Second, I’m thinking of doing a few self-funded projects — or at least projects for which I directly arrange funding — rather than through someone else’s masthead. There’s all sorts of ideas rolling around in my head, though I haven’t reached any firm conclusions yet.

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As 2012 draws to a close, it’s become clear to me that many aspects of my life should be reassessed for next year. One of the more important is my work — that is, what I do for who, how often and for how much.

Last night I made a couple of pictures to help me understand the issues I’ll need to think about. This first one shows the relative importance of each masthead, at least in revenue terms, based on the gross income they generated in 2012. I’m surprised.

Stilgherrian's income from journalism in 2012 by masthead: see story for the numbers

I knew ZDNet was my biggest earner. What I didn’t realise was that my written stories for them, either ad hoc commissions or as conference coverage, when combined with the weekly Patch Monday podcast, represent roughly five times the revenue of the second-place holder, CSO Online.

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ABC logoBy the time I got to doing my third radio spot about the Instagram saga, the issues were clear in my mind and I had a few well-rehearsed sound bites. So my final spot on ABC 666 Canberra was smooth.

I don’t think I need to provide any more background. My conversation with Louise Maher stands for itself, I think. We didn’t speak for as long as we’d originally intended, but they also had to update their listeners on the progress of some bushfires and that does have priority.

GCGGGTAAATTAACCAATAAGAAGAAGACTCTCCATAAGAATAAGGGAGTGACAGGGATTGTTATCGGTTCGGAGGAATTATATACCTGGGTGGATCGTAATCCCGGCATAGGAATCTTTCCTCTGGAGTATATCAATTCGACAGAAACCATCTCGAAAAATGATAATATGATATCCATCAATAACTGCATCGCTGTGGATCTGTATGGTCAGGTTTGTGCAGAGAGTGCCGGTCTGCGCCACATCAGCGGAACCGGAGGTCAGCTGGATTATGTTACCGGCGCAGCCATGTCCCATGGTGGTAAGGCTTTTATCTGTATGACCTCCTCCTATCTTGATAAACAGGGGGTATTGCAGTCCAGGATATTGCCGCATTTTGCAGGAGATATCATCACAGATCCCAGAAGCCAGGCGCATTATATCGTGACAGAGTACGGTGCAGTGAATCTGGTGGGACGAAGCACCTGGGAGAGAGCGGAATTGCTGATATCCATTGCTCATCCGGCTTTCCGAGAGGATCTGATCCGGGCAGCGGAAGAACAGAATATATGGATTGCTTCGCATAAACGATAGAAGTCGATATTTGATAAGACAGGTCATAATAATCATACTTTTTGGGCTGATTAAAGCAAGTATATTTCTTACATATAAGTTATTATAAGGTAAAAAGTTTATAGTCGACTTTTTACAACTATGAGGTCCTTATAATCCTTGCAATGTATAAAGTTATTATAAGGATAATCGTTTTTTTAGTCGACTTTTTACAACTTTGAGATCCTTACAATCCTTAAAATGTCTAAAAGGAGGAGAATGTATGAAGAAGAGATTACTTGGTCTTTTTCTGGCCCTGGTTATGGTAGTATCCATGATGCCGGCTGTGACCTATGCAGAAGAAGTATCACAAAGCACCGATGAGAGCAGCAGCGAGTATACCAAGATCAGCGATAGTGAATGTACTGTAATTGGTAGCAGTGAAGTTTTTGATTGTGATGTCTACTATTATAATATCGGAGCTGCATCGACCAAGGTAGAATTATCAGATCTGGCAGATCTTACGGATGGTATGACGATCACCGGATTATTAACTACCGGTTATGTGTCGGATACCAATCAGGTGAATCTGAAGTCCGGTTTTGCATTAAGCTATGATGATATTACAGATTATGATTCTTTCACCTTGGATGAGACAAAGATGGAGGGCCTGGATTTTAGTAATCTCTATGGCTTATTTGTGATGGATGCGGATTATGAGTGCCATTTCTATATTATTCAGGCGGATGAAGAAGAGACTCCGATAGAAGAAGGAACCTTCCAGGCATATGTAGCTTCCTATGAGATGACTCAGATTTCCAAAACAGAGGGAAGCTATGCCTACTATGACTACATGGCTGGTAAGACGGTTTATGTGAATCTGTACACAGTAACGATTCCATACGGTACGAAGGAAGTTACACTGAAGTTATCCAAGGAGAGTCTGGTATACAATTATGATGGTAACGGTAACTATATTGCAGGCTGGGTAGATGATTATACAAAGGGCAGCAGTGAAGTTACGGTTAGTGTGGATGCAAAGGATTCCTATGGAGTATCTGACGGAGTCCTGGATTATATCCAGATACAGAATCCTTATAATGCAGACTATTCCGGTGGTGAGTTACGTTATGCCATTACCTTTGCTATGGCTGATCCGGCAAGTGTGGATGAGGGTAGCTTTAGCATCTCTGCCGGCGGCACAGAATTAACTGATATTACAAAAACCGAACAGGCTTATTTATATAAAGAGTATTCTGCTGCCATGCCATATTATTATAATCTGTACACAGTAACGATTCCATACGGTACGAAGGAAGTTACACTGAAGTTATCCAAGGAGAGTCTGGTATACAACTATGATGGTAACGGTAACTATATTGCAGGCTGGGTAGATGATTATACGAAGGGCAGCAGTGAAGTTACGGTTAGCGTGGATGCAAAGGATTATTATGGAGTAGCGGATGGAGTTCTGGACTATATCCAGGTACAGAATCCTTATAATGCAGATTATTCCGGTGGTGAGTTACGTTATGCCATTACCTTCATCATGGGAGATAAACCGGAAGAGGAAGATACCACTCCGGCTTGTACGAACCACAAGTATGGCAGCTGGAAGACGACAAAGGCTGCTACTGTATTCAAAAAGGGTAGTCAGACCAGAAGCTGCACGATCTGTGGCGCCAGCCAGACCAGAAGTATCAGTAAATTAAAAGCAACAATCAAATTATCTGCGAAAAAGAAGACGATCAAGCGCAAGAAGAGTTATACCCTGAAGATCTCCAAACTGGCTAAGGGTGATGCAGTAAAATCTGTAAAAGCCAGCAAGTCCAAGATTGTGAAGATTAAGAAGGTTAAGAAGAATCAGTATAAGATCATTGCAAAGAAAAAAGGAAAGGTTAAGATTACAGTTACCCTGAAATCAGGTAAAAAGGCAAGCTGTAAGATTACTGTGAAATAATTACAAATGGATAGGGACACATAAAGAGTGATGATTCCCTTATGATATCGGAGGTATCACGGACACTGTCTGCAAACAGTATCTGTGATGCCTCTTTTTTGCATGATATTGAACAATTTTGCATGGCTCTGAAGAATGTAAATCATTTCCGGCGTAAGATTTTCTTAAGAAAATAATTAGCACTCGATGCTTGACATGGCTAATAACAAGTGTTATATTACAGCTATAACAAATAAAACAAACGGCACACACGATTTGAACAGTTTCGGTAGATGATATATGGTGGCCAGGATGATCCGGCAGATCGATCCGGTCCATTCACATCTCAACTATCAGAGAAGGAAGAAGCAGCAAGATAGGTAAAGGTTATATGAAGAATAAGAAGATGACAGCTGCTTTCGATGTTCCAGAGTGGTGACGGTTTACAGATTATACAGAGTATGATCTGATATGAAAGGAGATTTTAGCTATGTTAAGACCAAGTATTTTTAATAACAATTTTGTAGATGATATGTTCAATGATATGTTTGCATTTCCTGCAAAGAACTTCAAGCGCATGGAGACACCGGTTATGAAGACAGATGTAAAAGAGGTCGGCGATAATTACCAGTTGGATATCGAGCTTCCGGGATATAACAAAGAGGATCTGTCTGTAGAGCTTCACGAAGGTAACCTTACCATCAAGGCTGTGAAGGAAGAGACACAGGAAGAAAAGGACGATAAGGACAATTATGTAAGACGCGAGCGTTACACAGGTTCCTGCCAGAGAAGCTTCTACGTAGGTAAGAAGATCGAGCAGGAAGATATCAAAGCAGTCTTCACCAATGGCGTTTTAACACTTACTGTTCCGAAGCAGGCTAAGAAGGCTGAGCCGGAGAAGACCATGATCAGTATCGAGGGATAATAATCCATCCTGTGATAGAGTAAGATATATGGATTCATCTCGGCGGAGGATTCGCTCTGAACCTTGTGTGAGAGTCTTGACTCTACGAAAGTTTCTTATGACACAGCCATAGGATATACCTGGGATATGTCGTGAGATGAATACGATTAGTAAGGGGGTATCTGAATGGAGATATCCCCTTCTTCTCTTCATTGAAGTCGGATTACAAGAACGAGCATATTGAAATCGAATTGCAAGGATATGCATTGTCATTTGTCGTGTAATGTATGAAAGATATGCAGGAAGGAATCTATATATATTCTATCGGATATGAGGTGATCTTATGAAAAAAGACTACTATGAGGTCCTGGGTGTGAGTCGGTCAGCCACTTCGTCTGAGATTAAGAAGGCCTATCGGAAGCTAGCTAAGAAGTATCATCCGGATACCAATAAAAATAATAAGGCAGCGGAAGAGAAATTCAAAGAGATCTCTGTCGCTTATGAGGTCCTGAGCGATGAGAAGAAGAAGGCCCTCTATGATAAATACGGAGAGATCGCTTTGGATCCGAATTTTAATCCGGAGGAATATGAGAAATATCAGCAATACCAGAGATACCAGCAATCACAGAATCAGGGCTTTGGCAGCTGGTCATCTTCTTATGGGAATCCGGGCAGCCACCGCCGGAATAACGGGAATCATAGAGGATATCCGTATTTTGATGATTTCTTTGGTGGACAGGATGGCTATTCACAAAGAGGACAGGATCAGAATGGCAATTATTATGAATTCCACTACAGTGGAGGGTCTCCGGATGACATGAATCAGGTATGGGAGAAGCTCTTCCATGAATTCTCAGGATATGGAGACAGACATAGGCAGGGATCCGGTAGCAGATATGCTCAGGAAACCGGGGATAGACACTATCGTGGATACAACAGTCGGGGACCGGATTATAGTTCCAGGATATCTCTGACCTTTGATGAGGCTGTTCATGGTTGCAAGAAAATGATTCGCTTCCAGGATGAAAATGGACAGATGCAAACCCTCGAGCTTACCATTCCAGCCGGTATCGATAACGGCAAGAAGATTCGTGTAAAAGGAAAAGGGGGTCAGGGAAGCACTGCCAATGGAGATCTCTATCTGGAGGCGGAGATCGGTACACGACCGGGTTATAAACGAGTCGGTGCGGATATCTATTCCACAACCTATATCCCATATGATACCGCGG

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This audio is ©2012 Australian Broadcasting Corporation, and is an unedited copy of what went to air, though the ABC has not posted it online as far as I know.

At some point in the next few days I’ll post further thoughts about this Instagram incident. Stay tuned.

ABC logoWith ABC Radio National Breakfast out of the way, I settled down to write my Crikey story about the Instagram saga.

By that stage my understanding of the story had evolved.

I was becoming increasingly cranky with so many people, including many who should know better, pushing the “Instagram wants to sell your photos” line. Failing to distinguish between selling a license to use a photo in various ways and selling the ownership of the photo itself was a massive failure. The difference is as clear at that between selling a house and renting it out to a tenant.